The U.S. Attorney’s office recently announced that a 31-year-old Montgomery County man has been arrested and charged with being a felon in possession of a firearm, distribution of controlled substances and possession of a firearm in furtherance of a drug trafficking crime. A criminal complaint was filed against the defendant on March 4, 2022 and he was arrested on March 7. The Germantown man was ordered to be held without bail at his detention hearing in the Greenbelt federal courthouse two days after his arrest. According to the sworn affidavit in support of the criminal complaint, the defendant was identified as a suspected narcotics and firearms dealer. In February of this year the defendant sold guns and drugs to an undercover law enforcement officer three times in Montgomery County. The sales allegedly included more than 45 grams of crack cocaine, gel caps containing heroin and fentanyl and numerous firearms including multiple ghost guns. The term ghost gun is used to describe any privately made firearm that does not have a serial number and cannot be individually identified or traced. These weapons have become a point of focus for law enforcement over the last few years, and will continue to be a major issue for state and federal legislators.
In addition to the three alleged sales in February, the defendant and the undercover law enforcement officer also met a fourth time. During this meeting the defendant allegedly sold the cop three fully assembled Glock style handguns for a total of $3,000. The sale was observed by additional law enforcement surveillance units, and memorialized by several calls and text messages. In addition to the four meetings, the defendant also apparently admitted to the undercover officer that he could not legally purchase a firearm due to a previous felony conviction. The defendant faces up to 10 years in prison for felon in possession of a firearm and up to 20 years for distribution of controlled substances. He also faces a mandatory minimum sentence of 5 years for possession of a firearm in furtherance of a drug trafficking crime. This federal offense is almost identical to the Maryland state law that prohibits the possession of a firearm in a drug trafficking crime. The government is not required to prove that the firearm was actually used or brandished during the drug trafficking crime. Rather, all that is required is for the government to prove a nexus or connection between the gun and the drugs. Courts have consistently held that drug dealers possess firearms to protect themselves against theft and robbery, which makes it difficult for the defense to argue that the guns and drugs are not related. A drug trafficking crime includes all felony drug charges such as possession with intent to distribute, manufacturing and distribution. Despite the use of the term trafficking, there is no requirement that the government prove the defendant was a volume dealer or drug kingpin for this law to apply.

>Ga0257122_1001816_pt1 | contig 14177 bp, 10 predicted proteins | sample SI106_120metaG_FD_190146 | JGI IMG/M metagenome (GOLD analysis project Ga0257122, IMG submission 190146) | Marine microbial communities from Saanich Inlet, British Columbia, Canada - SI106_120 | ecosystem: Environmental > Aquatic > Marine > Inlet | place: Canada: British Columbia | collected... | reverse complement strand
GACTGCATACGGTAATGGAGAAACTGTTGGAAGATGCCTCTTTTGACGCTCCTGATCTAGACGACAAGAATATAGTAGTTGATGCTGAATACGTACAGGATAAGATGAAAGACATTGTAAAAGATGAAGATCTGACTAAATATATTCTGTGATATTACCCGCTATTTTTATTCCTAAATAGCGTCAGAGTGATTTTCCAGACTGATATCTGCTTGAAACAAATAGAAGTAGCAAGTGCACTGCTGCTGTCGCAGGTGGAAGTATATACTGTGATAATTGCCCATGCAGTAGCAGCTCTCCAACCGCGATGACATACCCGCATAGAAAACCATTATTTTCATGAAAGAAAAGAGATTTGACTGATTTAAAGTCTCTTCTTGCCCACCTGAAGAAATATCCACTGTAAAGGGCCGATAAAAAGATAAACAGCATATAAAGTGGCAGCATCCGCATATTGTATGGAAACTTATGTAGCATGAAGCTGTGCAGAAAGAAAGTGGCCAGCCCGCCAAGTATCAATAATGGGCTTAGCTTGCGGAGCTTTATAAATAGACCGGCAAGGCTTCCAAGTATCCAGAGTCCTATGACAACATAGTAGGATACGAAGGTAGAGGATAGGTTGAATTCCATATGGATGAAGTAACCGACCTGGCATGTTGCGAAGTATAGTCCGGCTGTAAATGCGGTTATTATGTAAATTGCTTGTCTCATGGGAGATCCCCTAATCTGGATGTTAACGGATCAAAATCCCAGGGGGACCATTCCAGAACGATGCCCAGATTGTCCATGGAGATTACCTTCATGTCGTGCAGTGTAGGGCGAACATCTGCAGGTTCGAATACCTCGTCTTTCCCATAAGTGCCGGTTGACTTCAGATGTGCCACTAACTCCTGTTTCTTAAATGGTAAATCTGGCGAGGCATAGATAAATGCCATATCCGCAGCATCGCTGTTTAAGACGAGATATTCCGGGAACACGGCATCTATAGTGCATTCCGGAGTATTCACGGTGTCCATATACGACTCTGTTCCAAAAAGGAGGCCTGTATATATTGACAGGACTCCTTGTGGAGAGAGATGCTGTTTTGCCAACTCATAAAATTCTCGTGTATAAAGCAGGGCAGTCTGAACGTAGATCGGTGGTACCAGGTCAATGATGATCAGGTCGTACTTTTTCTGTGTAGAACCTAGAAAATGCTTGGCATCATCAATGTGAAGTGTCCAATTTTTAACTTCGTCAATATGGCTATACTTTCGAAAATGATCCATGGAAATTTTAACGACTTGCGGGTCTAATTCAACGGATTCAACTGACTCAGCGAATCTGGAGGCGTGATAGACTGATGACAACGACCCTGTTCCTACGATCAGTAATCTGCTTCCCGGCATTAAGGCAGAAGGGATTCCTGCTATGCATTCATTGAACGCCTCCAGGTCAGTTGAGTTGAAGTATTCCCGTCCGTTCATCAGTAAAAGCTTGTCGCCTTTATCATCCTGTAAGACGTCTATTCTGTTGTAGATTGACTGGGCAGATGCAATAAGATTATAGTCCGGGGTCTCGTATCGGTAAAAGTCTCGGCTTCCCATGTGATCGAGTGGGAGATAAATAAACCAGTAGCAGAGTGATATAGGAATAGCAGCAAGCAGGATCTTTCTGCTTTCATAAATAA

The Blog will continue to follow this case and many other federal gun and drug prosecutions. We may post a follow up article on this case depending on the outcome so stay tuned. If you or a loved one has been charged or is being investigated by the ATF, FBI, DEA or any other federal or state law enforcement agency contact Benjamin Herbst anytime for a free consultation. Benjamin is a Maryland criminal defense lawyer who specializes in drug crimes and weapons charges, and is available 7 days a week to explain what defenses may be available in your case. He handles charges including wear transport or carry of a handgun and illegal possession of a regulated firearm, and practices in all state and federal courts in Maryland. Benjamin can be reached at 410-207-2598 and is also licensed to practice law in the state of Florida.